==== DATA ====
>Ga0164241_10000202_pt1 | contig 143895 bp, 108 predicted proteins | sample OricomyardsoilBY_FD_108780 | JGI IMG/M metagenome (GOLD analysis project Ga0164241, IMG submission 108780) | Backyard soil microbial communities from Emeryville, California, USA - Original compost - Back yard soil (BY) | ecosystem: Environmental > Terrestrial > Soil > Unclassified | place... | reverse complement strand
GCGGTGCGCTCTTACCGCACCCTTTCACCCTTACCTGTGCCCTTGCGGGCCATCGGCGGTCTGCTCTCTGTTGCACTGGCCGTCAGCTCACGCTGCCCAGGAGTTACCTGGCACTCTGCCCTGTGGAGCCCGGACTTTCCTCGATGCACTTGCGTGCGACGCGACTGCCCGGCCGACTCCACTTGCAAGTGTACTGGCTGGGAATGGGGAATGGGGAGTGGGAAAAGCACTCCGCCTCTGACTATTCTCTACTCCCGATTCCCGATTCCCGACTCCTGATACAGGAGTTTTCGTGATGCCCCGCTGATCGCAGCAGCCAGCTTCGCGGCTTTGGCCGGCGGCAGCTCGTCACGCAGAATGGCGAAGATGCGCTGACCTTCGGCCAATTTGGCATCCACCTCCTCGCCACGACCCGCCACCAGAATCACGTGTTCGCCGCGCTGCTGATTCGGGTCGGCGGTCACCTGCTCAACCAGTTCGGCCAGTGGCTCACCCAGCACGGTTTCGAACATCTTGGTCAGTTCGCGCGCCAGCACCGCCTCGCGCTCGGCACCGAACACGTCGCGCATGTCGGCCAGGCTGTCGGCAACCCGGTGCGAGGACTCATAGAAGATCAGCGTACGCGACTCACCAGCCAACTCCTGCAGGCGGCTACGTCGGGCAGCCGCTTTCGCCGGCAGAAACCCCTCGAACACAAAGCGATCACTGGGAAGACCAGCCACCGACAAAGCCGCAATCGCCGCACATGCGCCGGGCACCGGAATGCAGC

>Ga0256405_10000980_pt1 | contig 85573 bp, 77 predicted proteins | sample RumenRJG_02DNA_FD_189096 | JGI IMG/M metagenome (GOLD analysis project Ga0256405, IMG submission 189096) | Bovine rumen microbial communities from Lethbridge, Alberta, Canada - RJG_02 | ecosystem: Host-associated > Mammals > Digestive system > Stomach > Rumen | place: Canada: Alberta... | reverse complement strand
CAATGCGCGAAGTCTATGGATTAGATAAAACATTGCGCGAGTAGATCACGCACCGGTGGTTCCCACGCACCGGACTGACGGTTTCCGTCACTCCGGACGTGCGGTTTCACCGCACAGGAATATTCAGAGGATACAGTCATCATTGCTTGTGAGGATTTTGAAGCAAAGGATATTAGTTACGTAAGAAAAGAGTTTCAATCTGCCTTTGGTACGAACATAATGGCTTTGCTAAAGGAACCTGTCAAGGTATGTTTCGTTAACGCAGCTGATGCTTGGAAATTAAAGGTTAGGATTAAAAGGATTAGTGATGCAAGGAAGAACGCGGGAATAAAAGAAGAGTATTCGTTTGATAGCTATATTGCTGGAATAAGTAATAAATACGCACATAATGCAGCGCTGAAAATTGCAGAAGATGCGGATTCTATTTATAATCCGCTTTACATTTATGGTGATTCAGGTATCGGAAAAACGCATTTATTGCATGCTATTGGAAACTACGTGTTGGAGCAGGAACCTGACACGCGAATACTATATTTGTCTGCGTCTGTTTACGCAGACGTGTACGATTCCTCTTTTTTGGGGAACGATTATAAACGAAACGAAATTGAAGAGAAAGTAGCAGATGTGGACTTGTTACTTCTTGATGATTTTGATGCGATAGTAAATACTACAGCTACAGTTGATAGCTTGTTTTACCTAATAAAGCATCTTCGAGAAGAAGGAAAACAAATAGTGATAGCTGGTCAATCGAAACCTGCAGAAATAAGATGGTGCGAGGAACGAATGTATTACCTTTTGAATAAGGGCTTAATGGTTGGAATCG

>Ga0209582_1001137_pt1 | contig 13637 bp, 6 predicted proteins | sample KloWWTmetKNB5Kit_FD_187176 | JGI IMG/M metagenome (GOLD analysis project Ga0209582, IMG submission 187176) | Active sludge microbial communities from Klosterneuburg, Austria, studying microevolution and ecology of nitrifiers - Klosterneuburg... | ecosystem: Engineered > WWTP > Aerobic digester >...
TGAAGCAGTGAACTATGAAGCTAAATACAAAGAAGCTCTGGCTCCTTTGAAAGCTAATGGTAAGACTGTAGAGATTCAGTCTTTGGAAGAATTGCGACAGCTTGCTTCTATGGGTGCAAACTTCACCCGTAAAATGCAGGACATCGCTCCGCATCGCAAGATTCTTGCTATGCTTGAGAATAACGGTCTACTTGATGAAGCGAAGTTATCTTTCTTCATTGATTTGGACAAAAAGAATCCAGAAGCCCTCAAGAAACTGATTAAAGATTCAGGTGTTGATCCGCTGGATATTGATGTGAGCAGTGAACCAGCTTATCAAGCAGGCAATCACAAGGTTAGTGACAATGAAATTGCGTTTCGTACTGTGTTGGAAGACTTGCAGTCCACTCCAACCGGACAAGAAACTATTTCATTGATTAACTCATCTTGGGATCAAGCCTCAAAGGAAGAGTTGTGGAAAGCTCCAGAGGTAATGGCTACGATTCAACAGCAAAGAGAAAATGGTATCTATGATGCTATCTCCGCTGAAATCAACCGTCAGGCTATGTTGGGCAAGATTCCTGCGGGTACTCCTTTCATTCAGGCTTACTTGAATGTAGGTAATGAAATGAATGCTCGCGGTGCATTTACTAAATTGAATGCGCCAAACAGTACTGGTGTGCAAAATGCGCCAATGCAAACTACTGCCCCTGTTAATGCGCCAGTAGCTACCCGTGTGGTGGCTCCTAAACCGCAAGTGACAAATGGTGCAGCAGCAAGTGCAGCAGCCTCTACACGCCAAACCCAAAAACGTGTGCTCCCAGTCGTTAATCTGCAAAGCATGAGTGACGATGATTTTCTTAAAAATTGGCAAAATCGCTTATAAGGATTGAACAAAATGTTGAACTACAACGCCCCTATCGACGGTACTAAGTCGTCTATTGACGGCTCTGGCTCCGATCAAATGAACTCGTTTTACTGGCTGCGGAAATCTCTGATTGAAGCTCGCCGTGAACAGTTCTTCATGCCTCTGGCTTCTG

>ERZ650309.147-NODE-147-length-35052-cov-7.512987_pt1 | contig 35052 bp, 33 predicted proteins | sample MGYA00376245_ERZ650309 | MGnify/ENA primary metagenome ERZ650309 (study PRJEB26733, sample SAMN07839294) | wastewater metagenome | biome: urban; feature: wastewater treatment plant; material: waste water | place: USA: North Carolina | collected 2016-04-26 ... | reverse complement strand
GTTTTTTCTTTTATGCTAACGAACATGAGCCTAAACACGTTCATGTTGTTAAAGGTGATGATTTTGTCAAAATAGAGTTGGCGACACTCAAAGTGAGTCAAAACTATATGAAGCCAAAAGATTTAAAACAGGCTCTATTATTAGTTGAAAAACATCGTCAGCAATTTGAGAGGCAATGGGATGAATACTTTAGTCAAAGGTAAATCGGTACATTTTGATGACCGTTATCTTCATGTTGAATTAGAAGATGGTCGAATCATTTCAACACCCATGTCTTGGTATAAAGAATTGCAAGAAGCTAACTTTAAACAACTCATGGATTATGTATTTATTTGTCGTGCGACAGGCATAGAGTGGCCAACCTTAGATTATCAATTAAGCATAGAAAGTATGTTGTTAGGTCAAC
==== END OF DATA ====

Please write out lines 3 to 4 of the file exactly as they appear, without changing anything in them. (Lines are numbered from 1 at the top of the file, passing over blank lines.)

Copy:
>Ga0256405_10000980_pt1 | contig 85573 bp, 77 predicted proteins | sample RumenRJG_02DNA_FD_189096 | JGI IMG/M metagenome (GOLD analysis project Ga0256405, IMG submission 189096) | Bovine rumen microbial communities from Lethbridge, Alberta, Canada - RJG_02 | ecosystem: Host-associated > Mammals > Digestive system > Stomach > Rumen | place: Canada: Alberta... | reverse complement strand
CAATGCGCGAAGTCTATGGATTAGATAAAACATTGCGCGAGTAGATCACGCACCGGTGGTTCCCACGCACCGGACTGACGGTTTCCGTCACTCCGGACGTGCGGTTTCACCGCACAGGAATATTCAGAGGATACAGTCATCATTGCTTGTGAGGATTTTGAAGCAAAGGATATTAGTTACGTAAGAAAAGAGTTTCAATCTGCCTTTGGTACGAACATAATGGCTTTGCTAAAGGAACCTGTCAAGGTATGTTTCGTTAACGCAGCTGATGCTTGGAAATTAAAGGTTAGGATTAAAAGGATTAGTGATGCAAGGAAGAACGCGGGAATAAAAGAAGAGTATTCGTTTGATAGCTATATTGCTGGAATAAGTAATAAATACGCACATAATGCAGCGCTGAAAATTGCAGAAGATGCGGATTCTATTTATAATCCGCTTTACATTTATGGTGATTCAGGTATCGGAAAAACGCATTTATTGCATGCTATTGGAAACTACGTGTTGGAGCAGGAACCTGACACGCGAATACTATATTTGTCTGCGTCTGTTTACGCAGACGTGTACGATTCCTCTTTTTTGGGGAACGATTATAAACGAAACGAAATTGAAGAGAAAGTAGCAGATGTGGACTTGTTACTTCTTGATGATTTTGATGCGATAGTAAATACTACAGCTACAGTTGATAGCTTGTTTTACCTAATAAAGCATCTTCGAGAAGAAGGAAAACAAATAGTGATAGCTGGTCAATCGAAACCTGCAGAAATAAGATGGTGCGAGGAACGAATGTATTACCTTTTGAATAAGGGCTTAATGGTTGGAATCG